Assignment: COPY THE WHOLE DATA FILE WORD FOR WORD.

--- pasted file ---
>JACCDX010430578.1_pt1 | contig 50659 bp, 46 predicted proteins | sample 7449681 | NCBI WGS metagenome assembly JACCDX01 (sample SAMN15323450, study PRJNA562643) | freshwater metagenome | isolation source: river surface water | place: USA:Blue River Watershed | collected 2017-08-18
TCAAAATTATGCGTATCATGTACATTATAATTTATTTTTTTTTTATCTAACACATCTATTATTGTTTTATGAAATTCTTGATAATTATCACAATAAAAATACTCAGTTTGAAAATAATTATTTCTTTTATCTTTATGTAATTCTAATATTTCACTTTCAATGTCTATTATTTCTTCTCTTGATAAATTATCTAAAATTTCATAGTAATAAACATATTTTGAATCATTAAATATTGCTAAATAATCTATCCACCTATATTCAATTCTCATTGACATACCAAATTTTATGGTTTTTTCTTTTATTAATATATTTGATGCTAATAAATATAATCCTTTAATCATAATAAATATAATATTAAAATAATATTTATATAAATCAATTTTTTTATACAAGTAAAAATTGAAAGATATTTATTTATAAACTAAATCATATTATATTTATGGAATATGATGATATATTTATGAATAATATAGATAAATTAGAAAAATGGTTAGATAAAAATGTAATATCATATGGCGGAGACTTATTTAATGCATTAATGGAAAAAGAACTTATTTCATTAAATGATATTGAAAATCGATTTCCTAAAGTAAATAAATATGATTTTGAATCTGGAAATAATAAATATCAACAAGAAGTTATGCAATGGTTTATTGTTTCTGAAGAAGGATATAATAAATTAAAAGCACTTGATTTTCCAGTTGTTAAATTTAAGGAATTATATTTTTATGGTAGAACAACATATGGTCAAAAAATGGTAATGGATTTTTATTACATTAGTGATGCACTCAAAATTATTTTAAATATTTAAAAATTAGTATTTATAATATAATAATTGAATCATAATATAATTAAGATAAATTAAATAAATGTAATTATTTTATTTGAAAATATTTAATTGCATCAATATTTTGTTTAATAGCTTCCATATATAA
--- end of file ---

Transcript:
>JACCDX010430578.1_pt1 | contig 50659 bp, 46 predicted proteins | sample 7449681 | NCBI WGS metagenome assembly JACCDX01 (sample SAMN15323450, study PRJNA562643) | freshwater metagenome | isolation source: river surface water | place: USA:Blue River Watershed | collected 2017-08-18
TCAAAATTATGCGTATCATGTACATTATAATTTATTTTTTTTTTATCTAACACATCTATTATTGTTTTATGAAATTCTTGATAATTATCACAATAAAAATACTCAGTTTGAAAATAATTATTTCTTTTATCTTTATGTAATTCTAATATTTCACTTTCAATGTCTATTATTTCTTCTCTTGATAAATTATCTAAAATTTCATAGTAATAAACATATTTTGAATCATTAAATATTGCTAAATAATCTATCCACCTATATTCAATTCTCATTGACATACCAAATTTTATGGTTTTTTCTTTTATTAATATATTTGATGCTAATAAATATAATCCTTTAATCATAATAAATATAATATTAAAATAATATTTATATAAATCAATTTTTTTATACAAGTAAAAATTGAAAGATATTTATTTATAAACTAAATCATATTATATTTATGGAATATGATGATATATTTATGAATAATATAGATAAATTAGAAAAATGGTTAGATAAAAATGTAATATCATATGGCGGAGACTTATTTAATGCATTAATGGAAAAAGAACTTATTTCATTAAATGATATTGAAAATCGATTTCCTAAAGTAAATAAATATGATTTTGAATCTGGAAATAATAAATATCAACAAGAAGTTATGCAATGGTTTATTGTTTCTGAAGAAGGATATAATAAATTAAAAGCACTTGATTTTCCAGTTGTTAAATTTAAGGAATTATATTTTTATGGTAGAACAACATATGGTCAAAAAATGGTAATGGATTTTTATTACATTAGTGATGCACTCAAAATTATTTTAAATATTTAAAAATTAGTATTTATAATATAATAATTGAATCATAATATAATTAAGATAAATTAAATAAATGTAATTATTTTATTTGAAAATATTTAATTGCATCAATATTTTGTTTAATAGCTTCCATATATAA